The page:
US Immigration News

How to Change Your Legal Name On Your Green Card

3.75 minute read
"Do you want to change your legal name on your Permanent Resident Card or Green Card? There could be several reasons why someone might want to change their official name on a government-issued document. This includes getting married or divorced or just wanting a more Western name after immigrating to the US. Despite the reason, it is a simple process to change your name on your Green Card."
Written by My Visa Source Team
Published on:  Jun 7, 2021
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Do you want to change your legal name on your Permanent Resident Card or Green Card? There could be several reasons why someone might want to change their official name on a government-issued document. This includes getting married or divorced or just wanting a more Western name after immigrating to the US. Despite the reason, it is a simple process to change your name on your Green Card. 

The one thing to remember is that your name change must be finalized before applying to update your Green Card. Meaning that you must have your registered marriage certificate, divorce decree, adoption decree or any other court-issued document stating that your name was changed due to the legal process. 

How to Change Your Legal Name in the United States?

Changing your name in the United States is not limited to reasons such as marriage or divorce. Many people chose to rename themselves for several reasons, for example, after a gender-affirming surgery, to adopt a more westernized version, etc. One can easily apply at a local government office for a name change by filing some paperwork. There might be a small fee and the requirement of publishing your new name in a local newspaper as an announcement. 

You can request a copy of your name change document if you don’t already have one. However, for immigration purposes, you must submit the document registered with the proper civil authority. A normal photocopy of your document would not suffice the requirement. 

How to Apply for Name Change on Your Green Card?

Once you have the required legal document for your name change, you can easily file Form I-90, Application to Replace Permanent Resident Card. This form is used to renew or replace your Green Card if it has been lost, stolen or destroyed or just expired. This form is available on the US Citizenship and Immigration Services (USCIS) website. 

You can just answer yes to the question asking if your name has been legally changed since the issuance of your Green Card. You can also file this form for the sole purpose of changing your name. In that case, you can select, “My name or other biographic information has been legally changed since the issuance of my existing card.” The USCIS will issue you a new Green Card with your new name.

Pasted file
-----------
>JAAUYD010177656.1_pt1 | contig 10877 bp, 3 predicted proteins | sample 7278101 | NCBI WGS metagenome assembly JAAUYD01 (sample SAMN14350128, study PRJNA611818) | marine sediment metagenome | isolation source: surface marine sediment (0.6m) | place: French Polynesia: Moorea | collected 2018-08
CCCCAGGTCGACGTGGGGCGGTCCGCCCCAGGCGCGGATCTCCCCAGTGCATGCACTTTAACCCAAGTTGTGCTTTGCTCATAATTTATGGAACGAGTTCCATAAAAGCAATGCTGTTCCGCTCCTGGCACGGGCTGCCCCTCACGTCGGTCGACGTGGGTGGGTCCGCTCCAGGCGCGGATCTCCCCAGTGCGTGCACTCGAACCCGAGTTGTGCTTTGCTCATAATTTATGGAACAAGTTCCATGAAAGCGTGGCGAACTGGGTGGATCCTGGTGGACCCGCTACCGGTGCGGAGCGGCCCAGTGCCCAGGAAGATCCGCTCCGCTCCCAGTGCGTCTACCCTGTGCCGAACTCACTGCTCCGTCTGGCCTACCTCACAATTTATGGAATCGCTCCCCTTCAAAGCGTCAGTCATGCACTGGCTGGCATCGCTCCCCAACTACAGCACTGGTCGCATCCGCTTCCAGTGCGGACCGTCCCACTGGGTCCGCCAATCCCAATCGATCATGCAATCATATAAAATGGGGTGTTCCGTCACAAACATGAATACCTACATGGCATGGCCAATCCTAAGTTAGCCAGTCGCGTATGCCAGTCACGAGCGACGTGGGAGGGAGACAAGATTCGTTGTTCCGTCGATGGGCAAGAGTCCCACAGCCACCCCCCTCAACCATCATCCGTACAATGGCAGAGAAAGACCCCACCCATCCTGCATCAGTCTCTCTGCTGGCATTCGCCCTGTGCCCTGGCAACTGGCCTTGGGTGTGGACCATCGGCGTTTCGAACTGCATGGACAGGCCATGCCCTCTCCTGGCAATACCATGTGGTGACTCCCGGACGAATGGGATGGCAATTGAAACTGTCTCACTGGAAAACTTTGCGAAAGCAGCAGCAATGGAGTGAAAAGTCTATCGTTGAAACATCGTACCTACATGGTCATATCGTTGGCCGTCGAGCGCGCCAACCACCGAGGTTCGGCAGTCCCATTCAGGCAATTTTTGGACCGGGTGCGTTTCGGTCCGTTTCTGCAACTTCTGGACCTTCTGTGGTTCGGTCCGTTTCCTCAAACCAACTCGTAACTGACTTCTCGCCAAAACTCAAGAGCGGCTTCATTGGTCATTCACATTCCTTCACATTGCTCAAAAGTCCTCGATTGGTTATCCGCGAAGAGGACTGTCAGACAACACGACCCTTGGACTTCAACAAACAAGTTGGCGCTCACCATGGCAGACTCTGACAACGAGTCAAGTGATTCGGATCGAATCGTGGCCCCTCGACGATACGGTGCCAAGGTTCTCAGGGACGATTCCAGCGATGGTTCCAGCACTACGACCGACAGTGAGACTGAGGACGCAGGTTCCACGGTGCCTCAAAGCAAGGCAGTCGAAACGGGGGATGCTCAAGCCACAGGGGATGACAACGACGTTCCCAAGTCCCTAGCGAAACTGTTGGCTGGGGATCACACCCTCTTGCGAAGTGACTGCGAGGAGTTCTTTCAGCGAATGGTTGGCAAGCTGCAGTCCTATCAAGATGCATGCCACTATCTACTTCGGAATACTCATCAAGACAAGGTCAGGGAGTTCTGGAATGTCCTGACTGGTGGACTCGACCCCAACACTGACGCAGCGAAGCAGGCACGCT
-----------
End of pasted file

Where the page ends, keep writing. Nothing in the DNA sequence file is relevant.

What If There Was an Error in Your Name?

It happens that the USCIS can make an error while printing your name on the Green Card. If a Green Card arrives with your name misspelled, then it is not your fault. In such cases, you won’t be required to pay any biometric service fee. You will be required to file Form I-90 for the reason that your existing card has incorrect information due to an error of the State Department. You would also be required to submit the following documents along with this application:

  • Original Green Card with incorrect information
  • Legal document stating your correct name, for example, a marriage certificate, divorce decree, birth certificate, adoption papers, other court issued documents, etc

The one challenge in such cases is that submitting your original Green Card to correct it will leave you without one for several months. To avoid any trouble, you can get an I-551 stamp on your passport as proof of your permanent residence. You can schedule an appointment at your local USCIS office to get this stamp as soon as you receive your I-797C, Notice of Action. 

How Can You Change Your Name While Becoming a US Citizen?

It is a common question among immigrants who have applied for US citizenship. Some events may lead you to change your name during your naturalization process. Therefore, you must ensure that your Certificate of Naturalization has your new name to avoid confusion. There are 2 ways to do this:

During Naturalization: 

You have the option of requesting a name change when you are granted US citizenship. This request must be made when applying for naturalization with Form N-400. This requires the applicant to petition for the name change to the federal court while applying for naturalization. Your name change will become finalized along with your citizenship application. The main benefit is that there is no extra cost. The USCIS will issue a Certificate of Naturalization with your new name. 

After Naturalization: 

You can update your Certificate of Naturalization to state your new name. This can be done easily after legally changing your name. You can file Form N-565, Application to Replace Citizenship Document along with the legal document reflecting your new name. A new certificate will be issued by the USCIS reflecting your new name.

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